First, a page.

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Strength and Conditioning Specialist Education, Schools and Career Overview

A strength and conditioning specialist is a professional who is educated to design and implement training and conditioning programs for athletes. These programs are designed to maintain the health of the athlete, as well as improve their overall speed, power, strength, and flexibility. All of these functions are accomplished with the overall goal of preventing injury and improving sport performance. This field is different from a personal trainer who works with non-athletes, and different from a traditional coach who teaches sports skills or strategy. Instead, the strength and conditioning specialist is coaching the athlete to physically become more capable to compete and succeed.

A strength and conditioning specialist, or athletic trainer as they are referred to by the Bureau of Labor Statistics (BLS), is typically required to have a bachelor's degree in strength and conditioning or a related field.

Strength and Conditioning Specialist Duties

Strength and conditioning professionals work under the direction of a licensed physician and/or an athletic director to provide treatment for injuries, as well as develop programs to improve athletic performance and prevent injury. According to the BLS, some of their daily tasks may include:

  • Applying devices that protect against injury, such as tape or braces
  • Giving first aid care in case of an emergency
  • Identifying and evaluating injuries
  • Developing rehabilitation programs for injured athletes, and implementing them
  • Performing administrative tasks, such as writing reports on injuries
  • Developing and implementing injury-prevention programs

Strength and Conditioning Specializations

There is a variety of employment settings you might see yourself working at if pursuing a career as a strength and conditioning coach or specialist. Here’s a snapshot:

  • Collegiate level: These individuals are employed to improve the sport performance of teams not just during the sport season, but in off-season times as well. Sometimes a coach will decide they want the strength and conditioning specialist to focus specifically on one area of improvement.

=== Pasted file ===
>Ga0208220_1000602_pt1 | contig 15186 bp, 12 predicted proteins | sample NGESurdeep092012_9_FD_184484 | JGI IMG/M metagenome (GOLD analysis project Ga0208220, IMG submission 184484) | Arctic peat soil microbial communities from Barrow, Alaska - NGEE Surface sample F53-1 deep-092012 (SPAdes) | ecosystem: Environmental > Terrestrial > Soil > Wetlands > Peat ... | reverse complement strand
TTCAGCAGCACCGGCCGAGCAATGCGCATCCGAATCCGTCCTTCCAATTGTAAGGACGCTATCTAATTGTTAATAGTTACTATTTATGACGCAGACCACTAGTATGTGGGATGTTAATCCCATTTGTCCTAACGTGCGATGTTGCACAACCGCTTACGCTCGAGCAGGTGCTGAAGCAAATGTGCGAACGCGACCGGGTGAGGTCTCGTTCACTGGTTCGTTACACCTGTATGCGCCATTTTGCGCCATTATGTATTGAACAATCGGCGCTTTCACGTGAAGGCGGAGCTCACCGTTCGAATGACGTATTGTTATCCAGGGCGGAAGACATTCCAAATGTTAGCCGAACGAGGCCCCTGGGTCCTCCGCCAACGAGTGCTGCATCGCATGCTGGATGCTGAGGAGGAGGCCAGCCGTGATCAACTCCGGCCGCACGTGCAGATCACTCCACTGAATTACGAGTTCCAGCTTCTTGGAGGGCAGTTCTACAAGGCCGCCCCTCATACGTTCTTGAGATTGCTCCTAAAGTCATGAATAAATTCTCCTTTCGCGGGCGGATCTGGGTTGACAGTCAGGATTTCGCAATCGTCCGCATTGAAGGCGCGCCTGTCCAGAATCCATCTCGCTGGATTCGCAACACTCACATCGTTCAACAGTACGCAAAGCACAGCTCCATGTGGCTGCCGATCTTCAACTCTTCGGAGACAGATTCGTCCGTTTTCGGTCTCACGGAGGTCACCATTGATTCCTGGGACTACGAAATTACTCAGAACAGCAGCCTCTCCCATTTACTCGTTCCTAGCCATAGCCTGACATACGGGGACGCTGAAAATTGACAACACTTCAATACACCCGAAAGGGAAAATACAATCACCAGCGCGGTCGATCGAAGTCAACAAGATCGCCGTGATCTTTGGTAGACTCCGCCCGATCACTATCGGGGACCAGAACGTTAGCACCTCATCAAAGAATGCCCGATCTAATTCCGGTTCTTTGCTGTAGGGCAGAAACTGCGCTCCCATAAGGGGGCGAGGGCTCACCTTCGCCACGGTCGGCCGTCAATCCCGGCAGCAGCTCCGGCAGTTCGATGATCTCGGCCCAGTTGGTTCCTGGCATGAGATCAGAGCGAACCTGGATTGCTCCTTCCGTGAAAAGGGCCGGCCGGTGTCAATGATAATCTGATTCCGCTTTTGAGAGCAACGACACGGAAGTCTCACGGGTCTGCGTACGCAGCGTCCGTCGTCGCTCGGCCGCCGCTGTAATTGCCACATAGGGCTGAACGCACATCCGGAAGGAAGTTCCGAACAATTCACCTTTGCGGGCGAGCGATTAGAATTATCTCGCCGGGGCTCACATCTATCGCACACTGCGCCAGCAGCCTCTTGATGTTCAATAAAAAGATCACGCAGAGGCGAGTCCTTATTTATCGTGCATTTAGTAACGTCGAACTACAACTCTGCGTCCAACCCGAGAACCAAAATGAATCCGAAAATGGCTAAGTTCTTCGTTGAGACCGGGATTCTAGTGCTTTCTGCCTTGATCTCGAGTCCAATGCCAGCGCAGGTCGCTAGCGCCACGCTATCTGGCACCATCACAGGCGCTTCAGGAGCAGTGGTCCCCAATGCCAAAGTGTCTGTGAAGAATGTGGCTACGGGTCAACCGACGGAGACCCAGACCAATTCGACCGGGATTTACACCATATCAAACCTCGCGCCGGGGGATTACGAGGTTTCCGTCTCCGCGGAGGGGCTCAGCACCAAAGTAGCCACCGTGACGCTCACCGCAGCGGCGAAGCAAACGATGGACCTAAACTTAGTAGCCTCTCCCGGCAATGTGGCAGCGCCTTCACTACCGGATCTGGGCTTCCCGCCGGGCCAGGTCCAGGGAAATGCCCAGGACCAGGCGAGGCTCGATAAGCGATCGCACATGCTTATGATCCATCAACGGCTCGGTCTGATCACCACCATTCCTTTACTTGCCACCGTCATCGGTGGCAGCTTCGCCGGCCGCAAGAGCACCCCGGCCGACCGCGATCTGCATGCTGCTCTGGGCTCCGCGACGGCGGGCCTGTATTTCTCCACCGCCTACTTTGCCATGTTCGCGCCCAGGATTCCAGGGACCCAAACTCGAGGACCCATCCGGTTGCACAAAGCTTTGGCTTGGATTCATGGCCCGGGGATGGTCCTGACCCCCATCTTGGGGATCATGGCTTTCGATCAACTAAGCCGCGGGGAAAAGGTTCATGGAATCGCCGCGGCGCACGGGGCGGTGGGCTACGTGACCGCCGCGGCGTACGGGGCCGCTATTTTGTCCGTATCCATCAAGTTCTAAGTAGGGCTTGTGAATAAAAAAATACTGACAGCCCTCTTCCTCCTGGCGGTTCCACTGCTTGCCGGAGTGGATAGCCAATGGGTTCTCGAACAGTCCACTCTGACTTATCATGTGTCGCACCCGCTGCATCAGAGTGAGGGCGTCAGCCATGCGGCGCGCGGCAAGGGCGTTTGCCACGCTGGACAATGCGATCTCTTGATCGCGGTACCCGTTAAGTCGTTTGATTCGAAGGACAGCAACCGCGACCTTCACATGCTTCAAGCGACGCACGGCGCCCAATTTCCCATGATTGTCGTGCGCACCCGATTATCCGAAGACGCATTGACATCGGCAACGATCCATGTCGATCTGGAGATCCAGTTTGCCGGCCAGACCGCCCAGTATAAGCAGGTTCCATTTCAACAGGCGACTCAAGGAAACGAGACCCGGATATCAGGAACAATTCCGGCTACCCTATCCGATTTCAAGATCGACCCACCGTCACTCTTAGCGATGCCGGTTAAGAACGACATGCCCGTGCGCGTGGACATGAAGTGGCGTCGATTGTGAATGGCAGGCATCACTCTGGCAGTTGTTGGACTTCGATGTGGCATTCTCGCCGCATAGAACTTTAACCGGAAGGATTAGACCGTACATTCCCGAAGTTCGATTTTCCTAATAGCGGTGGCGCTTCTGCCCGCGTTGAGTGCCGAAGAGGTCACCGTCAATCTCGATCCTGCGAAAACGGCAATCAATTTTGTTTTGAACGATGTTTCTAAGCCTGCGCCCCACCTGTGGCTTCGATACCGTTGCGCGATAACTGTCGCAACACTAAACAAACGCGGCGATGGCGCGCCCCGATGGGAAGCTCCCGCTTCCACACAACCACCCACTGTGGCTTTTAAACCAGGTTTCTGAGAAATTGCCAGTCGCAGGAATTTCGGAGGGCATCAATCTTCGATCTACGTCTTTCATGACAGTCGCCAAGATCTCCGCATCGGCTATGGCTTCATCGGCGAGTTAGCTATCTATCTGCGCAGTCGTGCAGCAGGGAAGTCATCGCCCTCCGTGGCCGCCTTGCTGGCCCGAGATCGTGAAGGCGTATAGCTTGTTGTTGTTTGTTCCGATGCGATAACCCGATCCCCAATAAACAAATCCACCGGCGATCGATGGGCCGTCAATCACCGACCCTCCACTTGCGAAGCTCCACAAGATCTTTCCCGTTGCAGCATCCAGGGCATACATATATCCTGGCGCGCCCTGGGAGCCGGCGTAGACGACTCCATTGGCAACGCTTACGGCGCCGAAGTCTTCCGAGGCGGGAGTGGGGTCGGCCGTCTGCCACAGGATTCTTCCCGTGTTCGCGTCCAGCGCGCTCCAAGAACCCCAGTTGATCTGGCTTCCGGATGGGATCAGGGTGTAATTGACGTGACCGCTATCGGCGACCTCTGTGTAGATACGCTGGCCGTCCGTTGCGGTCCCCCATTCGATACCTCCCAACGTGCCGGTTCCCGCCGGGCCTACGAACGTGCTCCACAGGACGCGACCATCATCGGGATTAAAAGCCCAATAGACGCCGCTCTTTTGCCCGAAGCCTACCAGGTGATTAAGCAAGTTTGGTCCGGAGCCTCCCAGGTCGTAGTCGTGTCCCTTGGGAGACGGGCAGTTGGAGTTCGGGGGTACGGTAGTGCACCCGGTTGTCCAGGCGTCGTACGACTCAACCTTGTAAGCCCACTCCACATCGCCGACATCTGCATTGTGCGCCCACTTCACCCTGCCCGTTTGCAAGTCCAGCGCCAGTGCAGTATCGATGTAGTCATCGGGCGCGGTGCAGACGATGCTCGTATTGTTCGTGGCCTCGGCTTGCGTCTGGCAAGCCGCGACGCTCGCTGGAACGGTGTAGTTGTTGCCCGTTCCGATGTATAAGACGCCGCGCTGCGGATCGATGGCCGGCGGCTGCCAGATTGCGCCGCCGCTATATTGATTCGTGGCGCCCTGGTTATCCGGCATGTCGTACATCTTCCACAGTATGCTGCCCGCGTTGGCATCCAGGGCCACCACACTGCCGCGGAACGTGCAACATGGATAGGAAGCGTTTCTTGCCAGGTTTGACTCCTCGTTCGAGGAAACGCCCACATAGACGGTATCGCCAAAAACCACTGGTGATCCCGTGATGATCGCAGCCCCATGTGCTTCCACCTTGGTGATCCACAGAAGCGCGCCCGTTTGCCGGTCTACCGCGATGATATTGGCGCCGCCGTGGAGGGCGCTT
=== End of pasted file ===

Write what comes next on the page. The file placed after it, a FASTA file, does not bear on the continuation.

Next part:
• Professional and club sports teams: For professional sports, strength and conditioning specialists work to condition athletes and improve their speed, agility, and overall performance.
  • Sports performance clinics: Some of these clinics are franchised and others are privately owned or owned by a hospital. In these settings, individuals, small groups, and teams pay for training sessions. The strength and conditioning specialist at the clinic then designs a program for the client. These programs may focus on speed development, gaining muscle mass, losing weight, or any other goal an athlete has set to become more competitive at their sport.
  • Physical therapy/sports medicine based clinics: Strength and conditioning specialists are employed in these settings to work with more of the general population, rather than strictly athletes.
  • Self-employed: Some strength and conditioning specialists work sports training camps or are hired to work with athletes independently.

There are also a variety of names for professionals in this field including the following:

  • Strength and Conditioning Specialist (S&C Specialist)
  • Strength and Conditioning Coach (S&C Coach)
  • Performance Enhancement Coach/Specialist
  • Sports Performance Coaches
  • Sports Enhancement Specialist/Coach

How to Become a Strength and Conditioning Specialist

In addition to the more general classes, each of these degrees will have their own set of specific curriculum. For example, those studying to be strength and conditioning coaches can expect to take classes in:

  • Program and routine development and design
  • Meal planning
  • Methods of injury avoidance
  • Exercise science
  • Anatomy

Strength and conditioning degree programs

The following science-based and related degrees would be compatible for a job as a strength and conditioning specialist:

  • Exercise science
  • Kinesiology
  • Physical education
  • Physiology
  • Nutrition and fitness
  • Sports medicine
  • Anatomy
  • Communication
  • Psychology
  • Professional ethics

Your degree program will depend on your personal career goals. For example, someone whose goal is to work at a health club, fitness, or recreation center may pursue a degree in exercise science. Those interested in working as athletic trainers for a university or professional sports program may find that a bachelor's degree in kinesiology most closely aligns with their goals.